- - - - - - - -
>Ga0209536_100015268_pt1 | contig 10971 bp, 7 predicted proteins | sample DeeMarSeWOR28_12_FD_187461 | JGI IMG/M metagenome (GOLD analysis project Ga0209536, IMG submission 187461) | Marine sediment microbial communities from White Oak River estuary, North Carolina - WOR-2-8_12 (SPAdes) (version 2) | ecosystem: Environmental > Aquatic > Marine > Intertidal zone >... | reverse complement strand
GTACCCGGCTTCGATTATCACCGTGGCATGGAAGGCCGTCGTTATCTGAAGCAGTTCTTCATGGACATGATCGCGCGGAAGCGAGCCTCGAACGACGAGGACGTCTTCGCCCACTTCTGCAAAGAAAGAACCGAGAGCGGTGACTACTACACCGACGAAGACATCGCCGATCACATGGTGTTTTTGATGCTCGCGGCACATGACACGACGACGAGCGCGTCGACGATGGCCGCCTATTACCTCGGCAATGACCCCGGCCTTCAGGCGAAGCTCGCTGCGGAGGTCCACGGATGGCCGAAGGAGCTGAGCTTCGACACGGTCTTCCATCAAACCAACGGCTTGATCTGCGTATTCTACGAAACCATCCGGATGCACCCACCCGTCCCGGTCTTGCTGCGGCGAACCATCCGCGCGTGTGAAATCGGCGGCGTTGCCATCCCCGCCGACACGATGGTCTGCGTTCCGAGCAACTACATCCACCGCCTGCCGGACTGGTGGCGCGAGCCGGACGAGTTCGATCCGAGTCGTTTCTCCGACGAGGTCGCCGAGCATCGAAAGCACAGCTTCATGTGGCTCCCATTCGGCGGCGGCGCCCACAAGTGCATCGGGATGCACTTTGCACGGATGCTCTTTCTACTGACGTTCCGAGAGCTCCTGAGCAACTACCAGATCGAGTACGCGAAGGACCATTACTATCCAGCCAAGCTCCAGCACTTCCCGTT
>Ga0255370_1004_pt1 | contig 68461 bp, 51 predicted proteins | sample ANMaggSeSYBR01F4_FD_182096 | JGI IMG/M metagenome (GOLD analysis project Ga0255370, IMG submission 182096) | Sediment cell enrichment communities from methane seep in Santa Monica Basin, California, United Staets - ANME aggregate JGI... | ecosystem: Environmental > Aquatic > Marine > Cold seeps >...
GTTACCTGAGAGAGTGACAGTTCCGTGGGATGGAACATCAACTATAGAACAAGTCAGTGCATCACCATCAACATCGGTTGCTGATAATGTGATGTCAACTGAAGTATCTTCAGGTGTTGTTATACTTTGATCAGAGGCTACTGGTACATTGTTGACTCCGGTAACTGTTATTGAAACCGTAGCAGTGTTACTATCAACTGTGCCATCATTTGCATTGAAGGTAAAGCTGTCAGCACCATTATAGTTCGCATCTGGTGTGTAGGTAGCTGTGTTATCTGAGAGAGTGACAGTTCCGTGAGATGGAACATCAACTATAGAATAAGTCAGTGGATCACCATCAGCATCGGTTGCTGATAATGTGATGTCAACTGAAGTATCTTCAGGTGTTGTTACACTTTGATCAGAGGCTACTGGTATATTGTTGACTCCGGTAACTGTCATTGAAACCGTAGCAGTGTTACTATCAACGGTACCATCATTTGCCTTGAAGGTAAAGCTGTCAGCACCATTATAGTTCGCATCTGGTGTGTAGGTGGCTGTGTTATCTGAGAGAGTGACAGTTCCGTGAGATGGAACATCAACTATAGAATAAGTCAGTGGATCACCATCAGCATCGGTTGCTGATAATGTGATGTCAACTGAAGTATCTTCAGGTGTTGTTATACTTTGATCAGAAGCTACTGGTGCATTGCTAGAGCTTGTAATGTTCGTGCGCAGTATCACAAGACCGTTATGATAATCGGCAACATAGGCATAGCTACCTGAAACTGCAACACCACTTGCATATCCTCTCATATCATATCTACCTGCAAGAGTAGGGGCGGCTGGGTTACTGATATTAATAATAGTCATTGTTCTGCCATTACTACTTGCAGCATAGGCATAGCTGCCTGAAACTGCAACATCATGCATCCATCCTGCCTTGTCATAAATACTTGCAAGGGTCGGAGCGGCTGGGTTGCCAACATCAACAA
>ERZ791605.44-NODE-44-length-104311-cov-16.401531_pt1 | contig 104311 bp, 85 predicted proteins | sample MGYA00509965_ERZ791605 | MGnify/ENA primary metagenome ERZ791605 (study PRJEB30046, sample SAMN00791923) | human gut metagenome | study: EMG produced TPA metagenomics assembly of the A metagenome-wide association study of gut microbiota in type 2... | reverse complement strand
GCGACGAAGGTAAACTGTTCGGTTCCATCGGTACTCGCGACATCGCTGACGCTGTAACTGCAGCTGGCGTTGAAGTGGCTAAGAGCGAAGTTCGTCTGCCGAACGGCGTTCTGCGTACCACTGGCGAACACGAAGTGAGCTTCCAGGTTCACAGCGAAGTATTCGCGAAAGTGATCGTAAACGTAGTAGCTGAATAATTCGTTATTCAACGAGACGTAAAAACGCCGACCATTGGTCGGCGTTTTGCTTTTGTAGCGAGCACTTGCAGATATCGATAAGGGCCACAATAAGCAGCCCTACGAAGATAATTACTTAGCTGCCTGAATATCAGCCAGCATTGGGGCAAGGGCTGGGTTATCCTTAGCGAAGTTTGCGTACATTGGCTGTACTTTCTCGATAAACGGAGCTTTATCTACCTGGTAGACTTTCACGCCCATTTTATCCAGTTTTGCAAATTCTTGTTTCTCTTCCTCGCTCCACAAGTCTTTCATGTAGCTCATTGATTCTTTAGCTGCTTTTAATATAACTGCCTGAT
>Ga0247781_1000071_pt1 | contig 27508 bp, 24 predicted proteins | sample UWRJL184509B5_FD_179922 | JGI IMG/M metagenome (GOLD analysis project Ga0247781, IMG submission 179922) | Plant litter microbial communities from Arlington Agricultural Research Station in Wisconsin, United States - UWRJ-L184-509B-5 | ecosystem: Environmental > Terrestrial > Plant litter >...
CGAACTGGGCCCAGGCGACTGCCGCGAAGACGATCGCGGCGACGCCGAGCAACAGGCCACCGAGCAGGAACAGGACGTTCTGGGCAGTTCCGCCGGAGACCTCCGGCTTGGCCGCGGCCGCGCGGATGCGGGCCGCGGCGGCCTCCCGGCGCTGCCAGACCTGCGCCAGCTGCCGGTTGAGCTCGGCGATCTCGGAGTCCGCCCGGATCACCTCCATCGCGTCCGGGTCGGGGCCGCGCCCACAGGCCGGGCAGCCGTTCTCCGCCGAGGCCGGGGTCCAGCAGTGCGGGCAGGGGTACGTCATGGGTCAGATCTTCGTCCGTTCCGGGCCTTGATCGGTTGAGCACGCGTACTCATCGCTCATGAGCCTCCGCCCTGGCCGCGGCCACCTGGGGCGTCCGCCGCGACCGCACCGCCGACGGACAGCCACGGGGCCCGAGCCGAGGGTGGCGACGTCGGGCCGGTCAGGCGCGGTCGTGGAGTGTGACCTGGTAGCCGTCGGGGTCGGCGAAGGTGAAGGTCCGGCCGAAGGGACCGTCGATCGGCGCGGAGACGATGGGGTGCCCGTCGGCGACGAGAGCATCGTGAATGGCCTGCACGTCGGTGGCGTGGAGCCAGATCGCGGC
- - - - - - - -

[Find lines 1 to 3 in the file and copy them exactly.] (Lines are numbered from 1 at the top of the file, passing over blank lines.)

>Ga0209536_100015268_pt1 | contig 10971 bp, 7 predicted proteins | sample DeeMarSeWOR28_12_FD_187461 | JGI IMG/M metagenome (GOLD analysis project Ga0209536, IMG submission 187461) | Marine sediment microbial communities from White Oak River estuary, North Carolina - WOR-2-8_12 (SPAdes) (version 2) | ecosystem: Environmental > Aquatic > Marine > Intertidal zone >... | reverse complement strand
GTACCCGGCTTCGATTATCACCGTGGCATGGAAGGCCGTCGTTATCTGAAGCAGTTCTTCATGGACATGATCGCGCGGAAGCGAGCCTCGAACGACGAGGACGTCTTCGCCCACTTCTGCAAAGAAAGAACCGAGAGCGGTGACTACTACACCGACGAAGACATCGCCGATCACATGGTGTTTTTGATGCTCGCGGCACATGACACGACGACGAGCGCGTCGACGATGGCCGCCTATTACCTCGGCAATGACCCCGGCCTTCAGGCGAAGCTCGCTGCGGAGGTCCACGGATGGCCGAAGGAGCTGAGCTTCGACACGGTCTTCCATCAAACCAACGGCTTGATCTGCGTATTCTACGAAACCATCCGGATGCACCCACCCGTCCCGGTCTTGCTGCGGCGAACCATCCGCGCGTGTGAAATCGGCGGCGTTGCCATCCCCGCCGACACGATGGTCTGCGTTCCGAGCAACTACATCCACCGCCTGCCGGACTGGTGGCGCGAGCCGGACGAGTTCGATCCGAGTCGTTTCTCCGACGAGGTCGCCGAGCATCGAAAGCACAGCTTCATGTGGCTCCCATTCGGCGGCGGCGCCCACAAGTGCATCGGGATGCACTTTGCACGGATGCTCTTTCTACTGACGTTCCGAGAGCTCCTGAGCAACTACCAGATCGAGTACGCGAAGGACCATTACTATCCAGCCAAGCTCCAGCACTTCCCGTT
>Ga0255370_1004_pt1 | contig 68461 bp, 51 predicted proteins | sample ANMaggSeSYBR01F4_FD_182096 | JGI IMG/M metagenome (GOLD analysis project Ga0255370, IMG submission 182096) | Sediment cell enrichment communities from methane seep in Santa Monica Basin, California, United Staets - ANME aggregate JGI... | ecosystem: Environmental > Aquatic > Marine > Cold seeps >...